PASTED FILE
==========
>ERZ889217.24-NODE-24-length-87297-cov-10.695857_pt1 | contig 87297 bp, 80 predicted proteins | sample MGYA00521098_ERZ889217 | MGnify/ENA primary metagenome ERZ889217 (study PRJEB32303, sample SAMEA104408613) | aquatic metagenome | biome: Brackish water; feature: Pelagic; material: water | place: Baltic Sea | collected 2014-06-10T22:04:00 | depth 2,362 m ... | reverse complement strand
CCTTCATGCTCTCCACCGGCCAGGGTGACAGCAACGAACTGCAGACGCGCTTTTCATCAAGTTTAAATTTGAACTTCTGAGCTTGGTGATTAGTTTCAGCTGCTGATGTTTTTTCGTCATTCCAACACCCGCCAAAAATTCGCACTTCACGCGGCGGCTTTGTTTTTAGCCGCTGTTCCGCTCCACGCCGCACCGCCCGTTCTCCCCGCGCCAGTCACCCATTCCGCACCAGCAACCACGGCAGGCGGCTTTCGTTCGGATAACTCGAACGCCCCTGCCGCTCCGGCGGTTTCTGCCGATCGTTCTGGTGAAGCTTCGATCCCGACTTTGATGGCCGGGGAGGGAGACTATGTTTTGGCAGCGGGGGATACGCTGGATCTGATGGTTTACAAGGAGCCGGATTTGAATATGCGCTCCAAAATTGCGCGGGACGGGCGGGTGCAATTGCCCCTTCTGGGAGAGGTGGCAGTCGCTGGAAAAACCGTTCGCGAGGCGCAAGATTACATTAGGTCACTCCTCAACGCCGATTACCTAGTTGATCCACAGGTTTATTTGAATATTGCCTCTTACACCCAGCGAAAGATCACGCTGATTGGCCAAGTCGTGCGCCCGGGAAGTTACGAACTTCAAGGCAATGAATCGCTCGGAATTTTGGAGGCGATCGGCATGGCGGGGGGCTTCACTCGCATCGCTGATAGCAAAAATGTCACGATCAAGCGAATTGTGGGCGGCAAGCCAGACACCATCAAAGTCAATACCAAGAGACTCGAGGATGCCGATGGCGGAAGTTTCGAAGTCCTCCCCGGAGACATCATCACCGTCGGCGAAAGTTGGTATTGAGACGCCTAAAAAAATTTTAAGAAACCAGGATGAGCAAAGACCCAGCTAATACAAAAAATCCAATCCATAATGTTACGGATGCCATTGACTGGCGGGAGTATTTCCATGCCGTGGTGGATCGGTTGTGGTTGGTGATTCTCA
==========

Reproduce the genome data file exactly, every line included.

>ERZ889217.24-NODE-24-length-87297-cov-10.695857_pt1 | contig 87297 bp, 80 predicted proteins | sample MGYA00521098_ERZ889217 | MGnify/ENA primary metagenome ERZ889217 (study PRJEB32303, sample SAMEA104408613) | aquatic metagenome | biome: Brackish water; feature: Pelagic; material: water | place: Baltic Sea | collected 2014-06-10T22:04:00 | depth 2,362 m ... | reverse complement strand
CCTTCATGCTCTCCACCGGCCAGGGTGACAGCAACGAACTGCAGACGCGCTTTTCATCAAGTTTAAATTTGAACTTCTGAGCTTGGTGATTAGTTTCAGCTGCTGATGTTTTTTCGTCATTCCAACACCCGCCAAAAATTCGCACTTCACGCGGCGGCTTTGTTTTTAGCCGCTGTTCCGCTCCACGCCGCACCGCCCGTTCTCCCCGCGCCAGTCACCCATTCCGCACCAGCAACCACGGCAGGCGGCTTTCGTTCGGATAACTCGAACGCCCCTGCCGCTCCGGCGGTTTCTGCCGATCGTTCTGGTGAAGCTTCGATCCCGACTTTGATGGCCGGGGAGGGAGACTATGTTTTGGCAGCGGGGGATACGCTGGATCTGATGGTTTACAAGGAGCCGGATTTGAATATGCGCTCCAAAATTGCGCGGGACGGGCGGGTGCAATTGCCCCTTCTGGGAGAGGTGGCAGTCGCTGGAAAAACCGTTCGCGAGGCGCAAGATTACATTAGGTCACTCCTCAACGCCGATTACCTAGTTGATCCACAGGTTTATTTGAATATTGCCTCTTACACCCAGCGAAAGATCACGCTGATTGGCCAAGTCGTGCGCCCGGGAAGTTACGAACTTCAAGGCAATGAATCGCTCGGAATTTTGGAGGCGATCGGCATGGCGGGGGGCTTCACTCGCATCGCTGATAGCAAAAATGTCACGATCAAGCGAATTGTGGGCGGCAAGCCAGACACCATCAAAGTCAATACCAAGAGACTCGAGGATGCCGATGGCGGAAGTTTCGAAGTCCTCCCCGGAGACATCATCACCGTCGGCGAAAGTTGGTATTGAGACGCCTAAAAAAATTTTAAGAAACCAGGATGAGCAAAGACCCAGCTAATACAAAAAATCCAATCCATAATGTTACGGATGCCATTGACTGGCGGGAGTATTTCCATGCCGTGGTGGATCGGTTGTGGTTGGTGATTCTCA